Nikolai Tcherepnin

From Wind Repertory Project
Nikolai Tcherepnin


Nikolai Nikolayevich Tcherepnin (15 May [O.S. 3 May] 1873, Saint Petersburg, Russia – 26 June 1945, Issy-les-Moulineaux, France) was a Russian composer, conductor and pianist.

Nikolai Tcherepnin was born to a well-known and wealthy physician of the same name. The elder Nikolai moved in elite circles of artists including Fyodor Dostoyevsky and Modest Mussorgsky.

At his father's insistence, Nikolai earned a law degree, though during this time he composed steadily. In 1895 he graduated with his degree in law from the University of Saint Petersburg. In 1898, he earned a degree in composition under Nikolai Rimsky-Korsakov and a degree in piano under K.K. Fan-Arkh. His talents and high family status earned him a job as the orchestral teacher at the Court Chapel in 1899. For six years he taught there before returning to the St. Petersburg Conservatory to teach there. During his 13-year tenure (from 1909 onward as professor) he taught many notable students, including Sergei Prokofiev, Aleksandr Gauk, Yuri Shaporin and Lazare Saminsky.

In 1902 he became the regular conductor of the Russian Symphony concerts and later made guest appearances with the Russian Musical Society, the Moscow Philharmonic Society, the Siloti Concerts and Ivan Vasilenko’s Historic Concerts, as well as conducting at the Mariinsky Theatre (1906–9). A member of the Belyayev circle, he was also involved with the Kruzhok sovremennoy muzïki ("The Contemporary Music Circle") and worked with the Mir iskusstva ("World of Art") movement.

In 1907, during his time at the Conservatory, he wrote possibly his most famous work, the ballet Le Pavillon d'Armide. Two years later, Tcherepnin conducted the ballet at the premiere performance of Diaghilev's legendary Ballets Russes. He conducted for the entire first season and returned to conduct multiple times over the next five years. In addition to his professorship and his commitments with the ballet, in 1908, he became conductor at the Mariinsky Theatre. At this post, he directed the Paris premiere of Rimsky-Korsakov's opera The Golden Cockerel.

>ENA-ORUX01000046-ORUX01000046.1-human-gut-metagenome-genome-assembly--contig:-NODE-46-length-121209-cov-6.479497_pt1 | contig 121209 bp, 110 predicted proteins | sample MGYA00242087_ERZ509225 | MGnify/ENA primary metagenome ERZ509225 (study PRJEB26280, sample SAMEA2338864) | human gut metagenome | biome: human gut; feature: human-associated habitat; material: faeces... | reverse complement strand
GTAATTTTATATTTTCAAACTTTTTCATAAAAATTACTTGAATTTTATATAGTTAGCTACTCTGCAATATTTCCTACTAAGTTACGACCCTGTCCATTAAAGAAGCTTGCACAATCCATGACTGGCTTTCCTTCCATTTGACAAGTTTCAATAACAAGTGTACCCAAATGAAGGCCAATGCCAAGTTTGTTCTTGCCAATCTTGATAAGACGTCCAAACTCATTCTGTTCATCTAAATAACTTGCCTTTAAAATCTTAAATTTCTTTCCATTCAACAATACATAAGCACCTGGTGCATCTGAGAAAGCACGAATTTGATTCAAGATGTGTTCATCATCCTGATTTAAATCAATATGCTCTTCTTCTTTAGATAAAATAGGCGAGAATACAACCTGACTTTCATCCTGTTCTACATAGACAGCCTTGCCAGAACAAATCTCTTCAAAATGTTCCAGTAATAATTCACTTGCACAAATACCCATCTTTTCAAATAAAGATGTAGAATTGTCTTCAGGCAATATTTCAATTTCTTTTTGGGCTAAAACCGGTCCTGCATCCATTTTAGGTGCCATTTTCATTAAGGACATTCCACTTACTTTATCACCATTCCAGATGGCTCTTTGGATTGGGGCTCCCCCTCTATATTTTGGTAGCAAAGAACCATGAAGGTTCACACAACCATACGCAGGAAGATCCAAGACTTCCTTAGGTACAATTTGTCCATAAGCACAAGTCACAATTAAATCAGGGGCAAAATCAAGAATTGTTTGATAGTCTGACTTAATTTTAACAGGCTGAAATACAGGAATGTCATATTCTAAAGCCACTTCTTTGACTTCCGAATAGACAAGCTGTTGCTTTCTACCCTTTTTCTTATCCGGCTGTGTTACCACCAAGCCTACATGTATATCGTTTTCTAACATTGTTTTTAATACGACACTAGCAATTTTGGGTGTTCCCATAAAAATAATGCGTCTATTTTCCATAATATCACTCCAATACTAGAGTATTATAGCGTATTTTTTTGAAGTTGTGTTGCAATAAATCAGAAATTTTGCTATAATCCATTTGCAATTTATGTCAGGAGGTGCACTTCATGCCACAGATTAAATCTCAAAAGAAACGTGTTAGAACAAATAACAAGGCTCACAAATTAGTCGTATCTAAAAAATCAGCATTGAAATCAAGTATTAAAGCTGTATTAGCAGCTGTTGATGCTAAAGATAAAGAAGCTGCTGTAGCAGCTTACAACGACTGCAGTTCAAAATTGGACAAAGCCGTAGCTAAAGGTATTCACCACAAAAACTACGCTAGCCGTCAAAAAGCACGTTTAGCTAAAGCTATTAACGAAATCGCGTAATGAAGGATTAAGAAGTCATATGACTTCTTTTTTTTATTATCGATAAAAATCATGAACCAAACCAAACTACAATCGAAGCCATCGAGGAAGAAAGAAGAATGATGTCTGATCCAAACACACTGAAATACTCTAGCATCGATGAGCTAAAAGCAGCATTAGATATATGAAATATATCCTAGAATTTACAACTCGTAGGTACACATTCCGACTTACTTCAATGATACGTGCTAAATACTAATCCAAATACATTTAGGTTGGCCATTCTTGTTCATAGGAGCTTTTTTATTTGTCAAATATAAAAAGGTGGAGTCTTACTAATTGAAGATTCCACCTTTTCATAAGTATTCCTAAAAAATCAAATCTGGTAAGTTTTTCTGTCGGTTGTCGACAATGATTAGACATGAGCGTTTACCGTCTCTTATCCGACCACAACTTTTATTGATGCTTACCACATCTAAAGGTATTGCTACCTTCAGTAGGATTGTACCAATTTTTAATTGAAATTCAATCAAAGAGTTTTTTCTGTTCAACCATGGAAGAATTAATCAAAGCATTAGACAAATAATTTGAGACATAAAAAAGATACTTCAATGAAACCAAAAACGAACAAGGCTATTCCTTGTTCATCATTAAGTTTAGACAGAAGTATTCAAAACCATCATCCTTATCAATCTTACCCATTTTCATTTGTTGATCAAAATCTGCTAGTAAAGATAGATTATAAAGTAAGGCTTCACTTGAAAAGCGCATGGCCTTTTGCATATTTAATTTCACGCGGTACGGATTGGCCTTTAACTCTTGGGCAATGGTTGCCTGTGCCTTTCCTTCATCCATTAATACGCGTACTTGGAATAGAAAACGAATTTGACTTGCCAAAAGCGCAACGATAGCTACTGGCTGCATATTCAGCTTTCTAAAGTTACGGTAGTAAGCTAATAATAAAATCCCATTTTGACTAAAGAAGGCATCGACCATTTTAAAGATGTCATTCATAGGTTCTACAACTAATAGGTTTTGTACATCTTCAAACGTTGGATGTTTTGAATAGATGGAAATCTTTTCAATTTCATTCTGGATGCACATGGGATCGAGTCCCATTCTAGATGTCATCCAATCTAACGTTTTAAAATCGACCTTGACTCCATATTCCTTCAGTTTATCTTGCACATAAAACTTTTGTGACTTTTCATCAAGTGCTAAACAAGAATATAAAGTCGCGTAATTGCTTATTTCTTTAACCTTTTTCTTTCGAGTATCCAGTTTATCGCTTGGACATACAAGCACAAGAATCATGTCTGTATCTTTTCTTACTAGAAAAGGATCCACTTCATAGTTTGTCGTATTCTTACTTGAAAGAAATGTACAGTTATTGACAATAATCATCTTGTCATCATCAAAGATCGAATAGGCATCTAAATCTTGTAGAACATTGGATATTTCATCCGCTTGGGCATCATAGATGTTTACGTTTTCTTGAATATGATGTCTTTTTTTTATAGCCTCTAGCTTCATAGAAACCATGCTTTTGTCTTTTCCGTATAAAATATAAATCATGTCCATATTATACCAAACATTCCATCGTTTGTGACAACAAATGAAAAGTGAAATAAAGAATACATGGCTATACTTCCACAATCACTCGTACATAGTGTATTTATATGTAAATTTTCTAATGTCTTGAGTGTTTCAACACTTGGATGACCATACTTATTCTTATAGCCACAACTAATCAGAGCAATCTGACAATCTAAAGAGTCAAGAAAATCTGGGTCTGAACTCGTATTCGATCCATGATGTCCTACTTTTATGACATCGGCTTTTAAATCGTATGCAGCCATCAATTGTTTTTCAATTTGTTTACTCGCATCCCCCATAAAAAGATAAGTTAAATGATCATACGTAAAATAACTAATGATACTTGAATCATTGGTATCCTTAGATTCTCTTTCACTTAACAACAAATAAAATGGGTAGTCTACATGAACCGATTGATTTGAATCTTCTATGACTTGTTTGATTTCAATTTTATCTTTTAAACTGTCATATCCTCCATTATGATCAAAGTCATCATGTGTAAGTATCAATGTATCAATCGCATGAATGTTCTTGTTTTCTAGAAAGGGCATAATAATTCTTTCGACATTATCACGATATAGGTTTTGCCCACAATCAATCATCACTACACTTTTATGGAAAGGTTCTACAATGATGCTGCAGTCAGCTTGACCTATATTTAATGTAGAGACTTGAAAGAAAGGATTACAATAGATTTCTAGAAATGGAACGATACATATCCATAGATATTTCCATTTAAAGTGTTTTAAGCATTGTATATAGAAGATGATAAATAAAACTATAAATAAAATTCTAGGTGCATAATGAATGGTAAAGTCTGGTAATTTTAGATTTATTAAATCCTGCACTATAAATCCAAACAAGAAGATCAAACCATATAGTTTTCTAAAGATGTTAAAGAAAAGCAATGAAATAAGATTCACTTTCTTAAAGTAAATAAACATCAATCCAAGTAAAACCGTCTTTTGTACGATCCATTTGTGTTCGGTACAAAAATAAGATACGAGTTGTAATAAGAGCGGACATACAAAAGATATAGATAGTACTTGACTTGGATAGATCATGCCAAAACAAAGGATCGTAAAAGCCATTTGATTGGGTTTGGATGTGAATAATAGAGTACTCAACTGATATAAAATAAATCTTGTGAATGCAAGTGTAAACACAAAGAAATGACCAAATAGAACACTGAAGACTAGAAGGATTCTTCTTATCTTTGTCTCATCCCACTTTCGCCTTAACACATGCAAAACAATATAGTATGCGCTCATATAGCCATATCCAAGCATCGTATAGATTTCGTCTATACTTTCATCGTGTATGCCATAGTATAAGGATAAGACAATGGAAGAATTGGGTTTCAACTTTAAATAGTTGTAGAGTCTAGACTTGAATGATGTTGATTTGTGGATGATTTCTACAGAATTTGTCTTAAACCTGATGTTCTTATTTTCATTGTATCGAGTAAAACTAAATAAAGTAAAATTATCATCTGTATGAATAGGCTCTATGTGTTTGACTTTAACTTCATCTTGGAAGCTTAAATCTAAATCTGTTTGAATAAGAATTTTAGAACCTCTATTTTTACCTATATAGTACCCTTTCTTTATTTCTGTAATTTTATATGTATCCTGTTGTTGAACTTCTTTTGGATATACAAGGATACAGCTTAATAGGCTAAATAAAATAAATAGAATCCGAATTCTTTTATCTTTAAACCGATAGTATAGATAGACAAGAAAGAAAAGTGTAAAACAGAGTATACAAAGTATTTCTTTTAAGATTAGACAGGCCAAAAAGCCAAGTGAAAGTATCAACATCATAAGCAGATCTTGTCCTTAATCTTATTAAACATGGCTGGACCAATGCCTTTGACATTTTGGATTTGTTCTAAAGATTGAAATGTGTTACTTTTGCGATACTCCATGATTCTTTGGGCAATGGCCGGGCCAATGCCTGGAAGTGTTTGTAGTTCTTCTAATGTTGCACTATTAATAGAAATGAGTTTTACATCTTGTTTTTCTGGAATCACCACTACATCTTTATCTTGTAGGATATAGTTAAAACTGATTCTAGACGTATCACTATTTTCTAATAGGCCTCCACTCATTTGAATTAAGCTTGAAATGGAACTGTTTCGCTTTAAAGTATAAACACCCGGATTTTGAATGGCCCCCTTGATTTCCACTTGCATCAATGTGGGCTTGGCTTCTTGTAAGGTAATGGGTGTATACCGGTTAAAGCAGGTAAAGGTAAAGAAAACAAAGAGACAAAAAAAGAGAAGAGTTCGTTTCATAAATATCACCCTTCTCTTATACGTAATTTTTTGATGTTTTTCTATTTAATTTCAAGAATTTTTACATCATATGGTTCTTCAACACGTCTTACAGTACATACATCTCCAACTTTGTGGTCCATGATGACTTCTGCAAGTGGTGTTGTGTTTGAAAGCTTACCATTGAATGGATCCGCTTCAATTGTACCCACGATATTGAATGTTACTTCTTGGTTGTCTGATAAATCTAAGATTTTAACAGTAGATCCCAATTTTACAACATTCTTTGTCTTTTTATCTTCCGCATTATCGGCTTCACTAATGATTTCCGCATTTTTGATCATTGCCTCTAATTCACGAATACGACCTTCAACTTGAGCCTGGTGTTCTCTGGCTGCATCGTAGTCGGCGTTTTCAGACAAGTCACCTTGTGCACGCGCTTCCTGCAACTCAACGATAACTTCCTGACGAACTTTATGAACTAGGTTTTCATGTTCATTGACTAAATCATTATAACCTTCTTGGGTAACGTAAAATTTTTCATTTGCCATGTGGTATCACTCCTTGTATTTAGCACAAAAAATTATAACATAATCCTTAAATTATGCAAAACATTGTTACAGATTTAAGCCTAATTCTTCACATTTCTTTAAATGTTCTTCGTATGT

From 1905 to 1917, Tcherepnin was principal of the conservatory of St. Petersburg, where he taught conducting. In 1918 he was invited to take the post of director of the National Conservatory of Tbilisi, the capital of the Democratic Republic of Georgia. Following the Bolshevik takeover of Georgia in 1921, he moved to Paris and lived there for the rest of his life. While in France, he worked with Anna Pavlova and her ballet troupe as composer and conductor (1922–4) and made concert tours around Europe and the United States, but abandoned his concert career in 1933 because of a deterioration in his hearing. In 1925 he founded the Russian Conservatory in Paris and served as its director for a number of years (1925–9 and 1938–45). In 1926 he became a member of the board of trustees of the Belyayev publishing house, where he later became president from 1937 until his death in 1945.

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